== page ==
def poetry logoBe the change you want in the world. Such a clichéd term, but yet so true. I spent the first few years of my teaching career trying to figure myself out. To a certain extent I think I still haven’t, though I’m becoming comfortable in my own skin.

How does this pertain to the world of technology? Simple. You can’t do well what you don’t feel comfortable doing. Especially if you are a person who grew to appreciate technology and then arrived in a classroom where you couldn’t figure out how to use it.

I spent my first year of teaching engulfed in the procedures of others, who, though older and wiser, were not technology innovators. During this time I experienced everything I wanted to be – and everything I didn’t. By the end of the first year, like many other novices, I didn’t feel like returning. I wanted to raise the white flag of defeat. I felt lost and jaded by the system. I spent several weeks sorting through all those feelings and came out of those weeks with a sense of determination and extreme motivation.

The summer became a time of rejuvenation and reflection. If I wanted to “survive,” I needed to be about that change in the world I wanted to see. I made the choice to be true to myself and in being true to myself I needed to include technology. Yet, after 11 weeks of thinking and some hair loss…I had nothing.

Just when you least expect it

Genius is a funny thing. It comes when you least expect it – when you totally don’t need another distraction. For me it came the second semester, right after our standardized testing. I was mentally exhausted from the same old same old of student test prep.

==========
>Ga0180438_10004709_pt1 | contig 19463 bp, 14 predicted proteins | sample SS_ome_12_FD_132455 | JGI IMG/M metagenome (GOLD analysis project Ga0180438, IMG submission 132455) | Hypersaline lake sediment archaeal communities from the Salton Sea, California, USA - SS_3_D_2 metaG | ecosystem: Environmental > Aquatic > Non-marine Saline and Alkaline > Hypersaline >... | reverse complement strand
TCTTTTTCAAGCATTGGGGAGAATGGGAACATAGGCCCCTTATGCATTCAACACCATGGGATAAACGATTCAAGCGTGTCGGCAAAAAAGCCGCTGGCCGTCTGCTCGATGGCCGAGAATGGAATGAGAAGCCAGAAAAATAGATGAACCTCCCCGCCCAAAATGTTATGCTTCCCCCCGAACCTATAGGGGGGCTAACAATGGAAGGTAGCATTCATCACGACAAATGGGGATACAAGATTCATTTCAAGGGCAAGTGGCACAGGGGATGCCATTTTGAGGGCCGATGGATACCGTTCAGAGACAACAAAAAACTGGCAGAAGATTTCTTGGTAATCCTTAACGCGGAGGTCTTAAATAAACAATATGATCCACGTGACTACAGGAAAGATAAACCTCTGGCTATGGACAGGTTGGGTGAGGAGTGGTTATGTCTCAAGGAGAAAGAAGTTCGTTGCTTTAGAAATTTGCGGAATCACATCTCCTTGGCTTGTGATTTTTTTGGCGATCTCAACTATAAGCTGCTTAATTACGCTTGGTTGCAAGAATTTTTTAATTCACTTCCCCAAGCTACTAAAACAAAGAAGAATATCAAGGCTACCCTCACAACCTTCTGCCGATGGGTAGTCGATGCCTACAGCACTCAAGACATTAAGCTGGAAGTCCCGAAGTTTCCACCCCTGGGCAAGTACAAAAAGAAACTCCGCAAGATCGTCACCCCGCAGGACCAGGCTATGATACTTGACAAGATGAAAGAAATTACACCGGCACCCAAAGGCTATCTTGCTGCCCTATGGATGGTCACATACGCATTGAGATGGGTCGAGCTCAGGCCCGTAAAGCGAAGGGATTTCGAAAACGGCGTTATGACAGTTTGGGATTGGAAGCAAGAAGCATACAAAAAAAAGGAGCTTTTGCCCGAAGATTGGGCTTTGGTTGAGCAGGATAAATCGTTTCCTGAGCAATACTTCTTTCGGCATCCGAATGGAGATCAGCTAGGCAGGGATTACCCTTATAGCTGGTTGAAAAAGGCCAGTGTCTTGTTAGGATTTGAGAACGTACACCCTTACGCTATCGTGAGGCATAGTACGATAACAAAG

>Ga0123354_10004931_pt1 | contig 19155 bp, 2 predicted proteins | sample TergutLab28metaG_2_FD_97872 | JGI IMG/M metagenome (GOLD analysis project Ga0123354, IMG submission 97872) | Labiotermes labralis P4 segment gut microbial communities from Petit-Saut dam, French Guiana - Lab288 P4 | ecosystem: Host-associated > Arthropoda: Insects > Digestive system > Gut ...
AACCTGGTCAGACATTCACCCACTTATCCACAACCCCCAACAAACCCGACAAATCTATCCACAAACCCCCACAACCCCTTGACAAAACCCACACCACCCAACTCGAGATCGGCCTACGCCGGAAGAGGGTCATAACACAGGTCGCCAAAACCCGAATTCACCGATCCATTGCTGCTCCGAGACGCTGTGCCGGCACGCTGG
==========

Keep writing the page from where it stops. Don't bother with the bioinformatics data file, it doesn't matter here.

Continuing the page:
The next unit we were about to begin was poetry. As a person who loves literature, I’m more than happy to sit, listen and interpret the works of Shakespeare, Wordsworth, and Shelley. But try asking the same thing of a general education student. I assure you the response wouldn’t be anything you’d like to hear. As I sat in our teaming session, I thought about the boredom that was sure to come if I taught this next unit in the traditional way. And then it came to me: My students needed to “see” the poetry.

Poetry is something you have to feel come alive, not just read on pages. I thought back to my own days as a teenager and remembered the HBO program Def Jam Poetry, which showed how powerful poetry can be when it’s spoken aloud. And it also came to me that my students needed real world connections to the rising literary greats of today as well as an understanding of the giants of the past.

I went to YouTube – a site that I wasn’t comfortable with at the time but found to be a fascinating and awesome tool. I saved several clips of artists performing and tied those clips to daily themed poetry pieces. I presented the idea and concept to my English team members – fearing rejection but looking forward to the idea of being a rogue teacher if necessary. Somewhat to my surprise, the idea was accepted and the change in our curriculum plan was made. I took my first step toward becoming the change that I wanted to see by changing my own teaching and by spreading that change to others, which made it all the better.

I know it was a small change, but it’s given me some courage to search for more ways to make learning connect to lives of the students I’ve been asked to teach.

I’m eager to find out what’s next.

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Jennifer M. Jones

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